First they said I was too light
Then they said I was too dark
Then they said I was too different
Then they said I was too much the same
Then they said I was too young
Then they said I was too old
Then they said I was too interracial
Then they said I was too much a nationalist
Then they said I was too silly
Then they said I was too angry
Then they said I was too idealistic
Then they said I was too confusing altogether:
Make up your mind! They said. Are you militant
or sweet? Are you vegetarian or meat? Are you straight
or are you gay?
And I said, Hey! It’s not about my mind
From Directed by Desire: The Complete Poems of June Jordan (Copper Canyon Press, 2005). Copyright © 2005, 2017 by the June Jordan Literary Estate. Used with the permission of the June Jordan Literary Estate, www.junejordan.com.
what my body knows
is not a lie it’s not
a lie i tell you it is not
it’s nothing short of truth
and nothing larger
my past lodges
in my marrow and if
i wanted a transplant
there’d be no match
others’ sorrows dwarf
my petty traumas still
these bones are mine
when they creak
when they moan
when they whine
there’s only one thing
i can claim these bones
are mine i tell you
they are mine and kind
to abandon no thing
that makes this pulse
no one but me
From The Small Claim of Bones (Bilingual Press/Editorial Bilingüe, 2014). Copyright © 2014 by Cindy Williams Gutiérrez. Used with the permission of Bilingual Press/Editorial Bilingüe.
In Mexico and Latin America, celebrating one’s Saint’s day instead of one’s birthday is common. I was born in Nogales, Arizona, On the border between Mexico and the United States. The places in between places They are like little countries Themselves, with their own holidays Taken a little from everywhere. My Fourth of July is from childhood, Childhood itself a kind of country, too. It’s a place that’s far from me now, A place I'd like to visit again. The Fourth of July takes me there. In that childhood place and border place The Fourth of July, like everything else, It meant more than just one thing. In the United States the Fourth of July It was the United States. In Mexico it was the día de los Refugios, The saint’s day of people named Refugio. I come from a family of people with names, Real names, not-afraid names, with colors Like the fireworks: Refugio, Margarito, Matilde, Alvaro, Consuelo, Humberto, Olga, Celina, Gilberto. Names that take a moment to say, Names you have to practice. These were the names of saints, serious ones, And it was right to take a moment with them. I guess that’s what my family thought. The connection to saints was strong: My grandmother’s name—here it comes— Her name was Refugio, And my great-grandmother’s name was Refugio, And my mother-in-law’s name now, It’s another Refugio, Refugios everywhere, Refugios and shrimp cocktails and sodas. Fourth of July was a birthday party For all the women in my family Going way back, a party For everything Mexico, where they came from, For the other words and the green Tinted glasses my great-grandmother wore. These women were me, What I was before me, So that birthday fireworks in the evening, All for them, This seemed right. In that way the fireworks were for me, too. Still, we were in the United States now, And the Fourth of July, Well, it was the Fourth of July. But just what that meant, In this border place and time, it was a matter of opinion in my family.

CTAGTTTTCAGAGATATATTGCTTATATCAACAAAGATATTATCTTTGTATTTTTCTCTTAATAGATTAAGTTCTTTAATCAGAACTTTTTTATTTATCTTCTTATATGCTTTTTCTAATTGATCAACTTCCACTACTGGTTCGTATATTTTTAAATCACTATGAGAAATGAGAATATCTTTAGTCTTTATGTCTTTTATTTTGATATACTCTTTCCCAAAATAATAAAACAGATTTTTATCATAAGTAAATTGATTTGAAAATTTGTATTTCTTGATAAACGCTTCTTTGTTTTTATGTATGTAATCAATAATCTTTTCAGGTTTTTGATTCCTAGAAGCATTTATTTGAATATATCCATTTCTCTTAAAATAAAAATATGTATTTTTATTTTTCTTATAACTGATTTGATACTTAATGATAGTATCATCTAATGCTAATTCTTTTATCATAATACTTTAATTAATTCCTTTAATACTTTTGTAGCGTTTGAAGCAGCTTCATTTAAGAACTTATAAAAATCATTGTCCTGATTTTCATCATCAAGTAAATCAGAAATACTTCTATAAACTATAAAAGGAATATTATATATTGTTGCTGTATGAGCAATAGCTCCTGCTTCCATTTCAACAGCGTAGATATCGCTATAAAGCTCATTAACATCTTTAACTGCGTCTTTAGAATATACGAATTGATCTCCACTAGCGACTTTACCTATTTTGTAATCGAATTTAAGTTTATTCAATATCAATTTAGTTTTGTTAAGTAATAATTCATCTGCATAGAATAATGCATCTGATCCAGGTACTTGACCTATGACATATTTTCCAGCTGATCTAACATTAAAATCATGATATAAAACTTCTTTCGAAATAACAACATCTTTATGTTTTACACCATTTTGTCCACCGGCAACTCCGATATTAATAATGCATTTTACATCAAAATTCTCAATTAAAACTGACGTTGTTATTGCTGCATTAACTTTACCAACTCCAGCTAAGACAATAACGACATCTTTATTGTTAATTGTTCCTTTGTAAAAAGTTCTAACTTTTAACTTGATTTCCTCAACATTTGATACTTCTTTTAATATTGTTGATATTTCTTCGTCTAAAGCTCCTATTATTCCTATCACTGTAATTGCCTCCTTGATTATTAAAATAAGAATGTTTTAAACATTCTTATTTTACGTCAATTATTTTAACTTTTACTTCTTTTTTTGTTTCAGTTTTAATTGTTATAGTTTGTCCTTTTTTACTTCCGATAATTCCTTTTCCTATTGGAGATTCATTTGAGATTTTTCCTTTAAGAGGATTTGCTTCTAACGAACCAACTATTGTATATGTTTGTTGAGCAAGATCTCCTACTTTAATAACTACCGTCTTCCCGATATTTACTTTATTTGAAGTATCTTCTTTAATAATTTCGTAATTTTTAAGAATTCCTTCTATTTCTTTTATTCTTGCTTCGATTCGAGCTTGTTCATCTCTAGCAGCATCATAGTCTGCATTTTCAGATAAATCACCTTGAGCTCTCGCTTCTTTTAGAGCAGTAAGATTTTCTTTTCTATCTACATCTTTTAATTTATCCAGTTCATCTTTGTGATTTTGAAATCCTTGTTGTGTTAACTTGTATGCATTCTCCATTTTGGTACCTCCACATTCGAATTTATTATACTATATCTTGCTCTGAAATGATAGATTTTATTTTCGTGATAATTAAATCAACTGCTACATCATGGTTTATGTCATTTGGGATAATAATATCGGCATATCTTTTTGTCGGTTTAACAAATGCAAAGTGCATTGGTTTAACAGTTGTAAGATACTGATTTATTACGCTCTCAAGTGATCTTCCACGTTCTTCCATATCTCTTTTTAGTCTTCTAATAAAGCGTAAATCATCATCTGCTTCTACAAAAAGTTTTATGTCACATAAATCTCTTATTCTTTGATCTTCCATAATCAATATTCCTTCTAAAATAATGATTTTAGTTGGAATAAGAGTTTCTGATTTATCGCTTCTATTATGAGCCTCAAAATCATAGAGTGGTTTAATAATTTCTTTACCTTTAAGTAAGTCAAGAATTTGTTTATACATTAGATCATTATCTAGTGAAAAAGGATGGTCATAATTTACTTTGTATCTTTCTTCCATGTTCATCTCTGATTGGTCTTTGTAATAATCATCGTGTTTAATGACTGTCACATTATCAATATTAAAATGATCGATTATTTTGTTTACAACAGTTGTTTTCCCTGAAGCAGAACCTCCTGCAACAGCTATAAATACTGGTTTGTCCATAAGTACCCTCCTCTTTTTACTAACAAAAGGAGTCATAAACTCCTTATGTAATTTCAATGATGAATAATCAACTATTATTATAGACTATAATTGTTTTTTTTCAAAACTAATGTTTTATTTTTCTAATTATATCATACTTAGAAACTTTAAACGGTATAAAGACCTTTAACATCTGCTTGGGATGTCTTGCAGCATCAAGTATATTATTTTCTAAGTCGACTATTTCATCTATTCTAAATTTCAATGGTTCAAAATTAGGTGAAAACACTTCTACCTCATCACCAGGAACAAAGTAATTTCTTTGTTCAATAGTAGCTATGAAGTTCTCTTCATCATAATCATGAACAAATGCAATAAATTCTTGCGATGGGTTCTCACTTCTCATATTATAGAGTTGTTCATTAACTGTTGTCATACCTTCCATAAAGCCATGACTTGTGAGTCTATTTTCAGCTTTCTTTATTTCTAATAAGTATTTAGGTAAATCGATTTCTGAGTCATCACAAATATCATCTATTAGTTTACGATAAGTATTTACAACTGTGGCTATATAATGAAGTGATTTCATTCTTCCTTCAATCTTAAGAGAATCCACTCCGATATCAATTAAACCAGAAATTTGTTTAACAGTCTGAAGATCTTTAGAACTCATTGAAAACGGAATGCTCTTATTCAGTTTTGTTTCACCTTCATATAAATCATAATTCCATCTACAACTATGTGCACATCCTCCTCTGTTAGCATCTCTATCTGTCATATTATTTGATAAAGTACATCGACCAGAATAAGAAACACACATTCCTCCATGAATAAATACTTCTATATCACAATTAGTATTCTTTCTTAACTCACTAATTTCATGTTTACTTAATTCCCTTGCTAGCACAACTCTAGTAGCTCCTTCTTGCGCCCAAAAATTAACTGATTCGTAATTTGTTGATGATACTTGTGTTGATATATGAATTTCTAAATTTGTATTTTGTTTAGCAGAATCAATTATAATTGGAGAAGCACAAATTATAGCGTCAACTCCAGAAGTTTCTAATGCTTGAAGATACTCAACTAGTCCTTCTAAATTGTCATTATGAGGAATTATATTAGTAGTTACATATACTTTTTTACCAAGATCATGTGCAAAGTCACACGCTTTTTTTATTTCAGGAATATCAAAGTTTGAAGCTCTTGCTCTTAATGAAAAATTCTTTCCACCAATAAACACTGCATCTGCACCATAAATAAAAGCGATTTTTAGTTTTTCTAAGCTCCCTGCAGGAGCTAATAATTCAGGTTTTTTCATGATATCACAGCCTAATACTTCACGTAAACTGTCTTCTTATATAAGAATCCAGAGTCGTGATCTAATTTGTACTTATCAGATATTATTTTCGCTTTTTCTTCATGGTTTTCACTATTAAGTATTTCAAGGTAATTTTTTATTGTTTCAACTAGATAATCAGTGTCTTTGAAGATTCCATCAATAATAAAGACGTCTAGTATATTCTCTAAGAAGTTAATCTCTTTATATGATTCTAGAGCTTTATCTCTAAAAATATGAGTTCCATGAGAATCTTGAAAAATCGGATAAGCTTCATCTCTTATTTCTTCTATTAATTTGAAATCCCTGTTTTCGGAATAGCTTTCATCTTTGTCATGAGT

From Celebrate America in Poetry and Art, edited by Nora Panzer and published by Hyperion, in association with the National Museum of Art, Smithsonian Museum, 1994. Copyright © 1994 by Alberto Rios. All rights reserved. Used with permission.
Although Tía Miriam boasted she discovered
at least half-a-dozen uses for peanut butter—
topping for guava shells in syrup,
butter substitute for Cuban toast,
hair conditioner and relaxer—
Mamá never knew what to make
of the monthly five-pound jars
handed out by the immigration department
until my friend, Jeff, mentioned jelly.
There was always pork though,
for every birthday and wedding,
whole ones on Christmas and New Year's Eves,
even on Thanksgiving Day—pork,
fried, broiled or crispy skin roasted—
as well as cauldrons of black beans,
fried plantain chips and yuca con mojito.
These items required a special visit
to Antonio's Mercado on the corner of 8th street
where men in guayaberas stood in senate
blaming Kennedy for everything—"Ese hijo de puta!"